Make the summer doldrums a thing of the past with these hot-weather tactics for some of the best walleye, bass, pike and muskie fishing of the year
#1 FOCUS ON FOOD
The ironic thing about the summer doldrums is that walleye, trout, salmon, pike, crappies, perch, muskies and bass eat as much as three to five per cent of their body weight in food every day during the summer. Then why do we often struggle to get them to bite at this time of year? One reason is because there’s so much more food for them to eat, from invertebrates, crustaceans and insects to minnows, baitfish and small juvenile sportfish. In short, your bait or lure has plenty of competition, so you have to give the fish just what they want.
In another life when I worked for Ontario’s then Ministry of Natural Resources, we undertook a massive, multi-year tracking study of smallmouth bass that we had surgically implanted with radio transmitters. One memorable male didn’t move a muscle over the course of several days after we released it, so the biologist in charge donned scuba gear to recover the costly transmitter, figuring the fish had died. What he found instead was a fat, fit bass resting on the bottom surrounded by thousands of rusty crawfish. There was just so much food right in front of the fish’s nose that it didn’t waste energy moving around for days on end.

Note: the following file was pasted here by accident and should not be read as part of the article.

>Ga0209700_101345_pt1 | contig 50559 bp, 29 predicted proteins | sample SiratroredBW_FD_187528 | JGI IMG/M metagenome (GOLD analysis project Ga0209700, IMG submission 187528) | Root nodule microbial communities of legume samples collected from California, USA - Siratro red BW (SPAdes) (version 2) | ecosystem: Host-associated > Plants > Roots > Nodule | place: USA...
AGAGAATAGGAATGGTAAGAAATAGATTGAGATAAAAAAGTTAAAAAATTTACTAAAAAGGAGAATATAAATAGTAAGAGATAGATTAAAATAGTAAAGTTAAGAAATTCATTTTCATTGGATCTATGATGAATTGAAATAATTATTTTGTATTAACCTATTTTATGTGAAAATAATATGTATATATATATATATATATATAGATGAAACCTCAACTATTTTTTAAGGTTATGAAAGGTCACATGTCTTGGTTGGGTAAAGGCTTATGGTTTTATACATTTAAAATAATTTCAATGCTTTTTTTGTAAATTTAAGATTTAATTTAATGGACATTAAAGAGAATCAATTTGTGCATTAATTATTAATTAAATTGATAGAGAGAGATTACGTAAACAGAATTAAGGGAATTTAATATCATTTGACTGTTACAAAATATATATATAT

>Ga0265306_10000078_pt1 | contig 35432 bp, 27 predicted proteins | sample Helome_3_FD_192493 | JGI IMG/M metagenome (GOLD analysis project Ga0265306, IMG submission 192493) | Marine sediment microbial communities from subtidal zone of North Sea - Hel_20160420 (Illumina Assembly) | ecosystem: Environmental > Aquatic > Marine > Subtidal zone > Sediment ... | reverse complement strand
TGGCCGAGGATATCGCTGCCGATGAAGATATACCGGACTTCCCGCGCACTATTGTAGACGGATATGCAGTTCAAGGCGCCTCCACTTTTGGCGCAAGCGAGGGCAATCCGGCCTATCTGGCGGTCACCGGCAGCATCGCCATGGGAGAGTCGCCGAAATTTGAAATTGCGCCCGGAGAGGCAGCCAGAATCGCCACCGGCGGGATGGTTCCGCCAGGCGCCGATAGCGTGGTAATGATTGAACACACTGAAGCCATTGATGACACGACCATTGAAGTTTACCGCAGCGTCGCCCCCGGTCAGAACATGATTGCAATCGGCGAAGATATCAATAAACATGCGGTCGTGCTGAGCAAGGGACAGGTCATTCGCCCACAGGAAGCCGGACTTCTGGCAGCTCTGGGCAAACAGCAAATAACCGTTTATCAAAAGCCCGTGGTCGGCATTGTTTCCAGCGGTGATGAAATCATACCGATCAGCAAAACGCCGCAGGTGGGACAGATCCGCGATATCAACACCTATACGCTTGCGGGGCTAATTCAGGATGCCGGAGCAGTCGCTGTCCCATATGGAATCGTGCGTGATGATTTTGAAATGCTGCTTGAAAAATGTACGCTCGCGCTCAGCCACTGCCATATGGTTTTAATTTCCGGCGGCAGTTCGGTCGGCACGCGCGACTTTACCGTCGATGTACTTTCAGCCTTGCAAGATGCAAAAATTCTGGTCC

As part of that same study, we also tracked smallmouth bass in a much cooler, clearer, less fertile part of the lake where the food was much scarcer and pelagic rainbow smelt and ciscoes were the principal forage. There, the bass travelled in wolf packs, swimming 10 to 15 kilometres a day hunting for food. Even though they were in the same lake as the stationary bass, they had totally different habits.
Now, imagine you and a buddy are fishing on a similar body of water, but in separate boats several kilometres apart. Your friend is casting a surface lure, working it aggressively and catching wolf pack fish as they pull up on a prominent point in a cooler, clearer part of the lake. At the same time, you start ripping a jerkbait in a bay where bottom-dwelling couch potatoes are taking life easy. You don’t get a bite, so you text your friend and ask what’s working. He tells you to tie on a topwater, but you still get skunked. Ouch! Those damned doldrums.
The takeaway here, of course, is that during summer, you have to take into account what the fish are eating, and why. Do that, and your lure selection and presentation will no longer be a guessing game. If you’re a bass angler in a bay quaking with crayfish or gobies, for example, slowly fish a drop-shot or Ned rig on or near the bottom. That way, you’ll catch as many plump bass as your friend who is nailing them with topwaters.